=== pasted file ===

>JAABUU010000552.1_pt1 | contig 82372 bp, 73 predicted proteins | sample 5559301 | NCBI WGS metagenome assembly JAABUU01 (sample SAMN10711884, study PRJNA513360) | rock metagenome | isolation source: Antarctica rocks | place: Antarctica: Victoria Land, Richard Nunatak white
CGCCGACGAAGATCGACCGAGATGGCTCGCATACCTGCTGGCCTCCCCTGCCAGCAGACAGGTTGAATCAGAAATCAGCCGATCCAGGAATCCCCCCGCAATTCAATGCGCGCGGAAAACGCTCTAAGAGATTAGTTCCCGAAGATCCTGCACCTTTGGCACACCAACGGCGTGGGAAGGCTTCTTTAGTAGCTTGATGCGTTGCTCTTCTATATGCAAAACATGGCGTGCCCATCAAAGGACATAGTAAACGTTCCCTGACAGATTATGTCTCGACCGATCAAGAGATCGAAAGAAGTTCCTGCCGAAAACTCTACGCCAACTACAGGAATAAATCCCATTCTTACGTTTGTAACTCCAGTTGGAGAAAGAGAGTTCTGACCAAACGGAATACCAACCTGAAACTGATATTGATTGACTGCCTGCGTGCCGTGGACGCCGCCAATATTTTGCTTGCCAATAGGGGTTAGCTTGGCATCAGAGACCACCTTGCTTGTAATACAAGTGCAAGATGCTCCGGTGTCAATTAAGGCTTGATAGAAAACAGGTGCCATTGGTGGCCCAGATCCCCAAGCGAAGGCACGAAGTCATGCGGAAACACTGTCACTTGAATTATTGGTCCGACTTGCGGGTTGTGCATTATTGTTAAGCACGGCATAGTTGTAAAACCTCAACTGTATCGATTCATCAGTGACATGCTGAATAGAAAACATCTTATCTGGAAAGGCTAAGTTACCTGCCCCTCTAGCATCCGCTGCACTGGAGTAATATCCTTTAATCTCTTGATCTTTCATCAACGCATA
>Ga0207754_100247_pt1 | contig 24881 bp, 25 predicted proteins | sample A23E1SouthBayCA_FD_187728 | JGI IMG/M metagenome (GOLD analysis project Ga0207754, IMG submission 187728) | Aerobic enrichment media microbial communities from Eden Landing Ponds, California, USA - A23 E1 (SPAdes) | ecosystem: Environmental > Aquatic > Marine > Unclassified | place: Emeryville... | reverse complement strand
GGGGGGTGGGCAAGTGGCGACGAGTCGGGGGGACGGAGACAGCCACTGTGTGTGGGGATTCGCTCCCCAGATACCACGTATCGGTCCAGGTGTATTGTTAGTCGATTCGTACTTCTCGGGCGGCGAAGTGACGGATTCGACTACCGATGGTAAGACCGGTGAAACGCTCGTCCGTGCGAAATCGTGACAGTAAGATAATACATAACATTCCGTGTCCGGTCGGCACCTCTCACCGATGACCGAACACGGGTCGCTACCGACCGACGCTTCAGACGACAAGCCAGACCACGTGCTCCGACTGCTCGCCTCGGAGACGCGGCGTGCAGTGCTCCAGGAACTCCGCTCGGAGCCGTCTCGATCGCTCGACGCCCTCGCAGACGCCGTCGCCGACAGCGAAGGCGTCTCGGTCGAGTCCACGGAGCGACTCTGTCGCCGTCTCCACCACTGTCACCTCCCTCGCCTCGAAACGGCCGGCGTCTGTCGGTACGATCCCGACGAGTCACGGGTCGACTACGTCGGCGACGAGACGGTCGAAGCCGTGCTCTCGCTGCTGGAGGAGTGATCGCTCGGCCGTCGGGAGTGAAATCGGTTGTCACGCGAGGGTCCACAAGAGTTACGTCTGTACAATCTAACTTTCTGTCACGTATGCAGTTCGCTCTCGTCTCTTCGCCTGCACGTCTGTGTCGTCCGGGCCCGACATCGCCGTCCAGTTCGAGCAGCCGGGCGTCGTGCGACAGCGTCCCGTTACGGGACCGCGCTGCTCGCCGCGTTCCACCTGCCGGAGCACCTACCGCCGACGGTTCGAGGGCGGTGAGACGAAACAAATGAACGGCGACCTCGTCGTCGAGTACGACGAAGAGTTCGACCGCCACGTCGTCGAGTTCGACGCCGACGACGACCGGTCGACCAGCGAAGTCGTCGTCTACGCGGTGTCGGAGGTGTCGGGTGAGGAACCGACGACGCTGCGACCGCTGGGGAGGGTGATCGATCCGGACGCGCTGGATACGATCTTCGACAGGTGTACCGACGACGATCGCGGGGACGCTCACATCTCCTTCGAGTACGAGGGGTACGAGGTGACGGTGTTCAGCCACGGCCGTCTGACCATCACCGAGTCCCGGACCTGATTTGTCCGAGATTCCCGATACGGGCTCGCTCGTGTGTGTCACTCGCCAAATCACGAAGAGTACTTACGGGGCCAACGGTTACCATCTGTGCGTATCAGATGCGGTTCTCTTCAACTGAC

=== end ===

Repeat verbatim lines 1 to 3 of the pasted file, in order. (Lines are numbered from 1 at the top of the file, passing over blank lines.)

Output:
>JAABUU010000552.1_pt1 | contig 82372 bp, 73 predicted proteins | sample 5559301 | NCBI WGS metagenome assembly JAABUU01 (sample SAMN10711884, study PRJNA513360) | rock metagenome | isolation source: Antarctica rocks | place: Antarctica: Victoria Land, Richard Nunatak white
CGCCGACGAAGATCGACCGAGATGGCTCGCATACCTGCTGGCCTCCCCTGCCAGCAGACAGGTTGAATCAGAAATCAGCCGATCCAGGAATCCCCCCGCAATTCAATGCGCGCGGAAAACGCTCTAAGAGATTAGTTCCCGAAGATCCTGCACCTTTGGCACACCAACGGCGTGGGAAGGCTTCTTTAGTAGCTTGATGCGTTGCTCTTCTATATGCAAAACATGGCGTGCCCATCAAAGGACATAGTAAACGTTCCCTGACAGATTATGTCTCGACCGATCAAGAGATCGAAAGAAGTTCCTGCCGAAAACTCTACGCCAACTACAGGAATAAATCCCATTCTTACGTTTGTAACTCCAGTTGGAGAAAGAGAGTTCTGACCAAACGGAATACCAACCTGAAACTGATATTGATTGACTGCCTGCGTGCCGTGGACGCCGCCAATATTTTGCTTGCCAATAGGGGTTAGCTTGGCATCAGAGACCACCTTGCTTGTAATACAAGTGCAAGATGCTCCGGTGTCAATTAAGGCTTGATAGAAAACAGGTGCCATTGGTGGCCCAGATCCCCAAGCGAAGGCACGAAGTCATGCGGAAACACTGTCACTTGAATTATTGGTCCGACTTGCGGGTTGTGCATTATTGTTAAGCACGGCATAGTTGTAAAACCTCAACTGTATCGATTCATCAGTGACATGCTGAATAGAAAACATCTTATCTGGAAAGGCTAAGTTACCTGCCCCTCTAGCATCCGCTGCACTGGAGTAATATCCTTTAATCTCTTGATCTTTCATCAACGCATA
>Ga0207754_100247_pt1 | contig 24881 bp, 25 predicted proteins | sample A23E1SouthBayCA_FD_187728 | JGI IMG/M metagenome (GOLD analysis project Ga0207754, IMG submission 187728) | Aerobic enrichment media microbial communities from Eden Landing Ponds, California, USA - A23 E1 (SPAdes) | ecosystem: Environmental > Aquatic > Marine > Unclassified | place: Emeryville... | reverse complement strand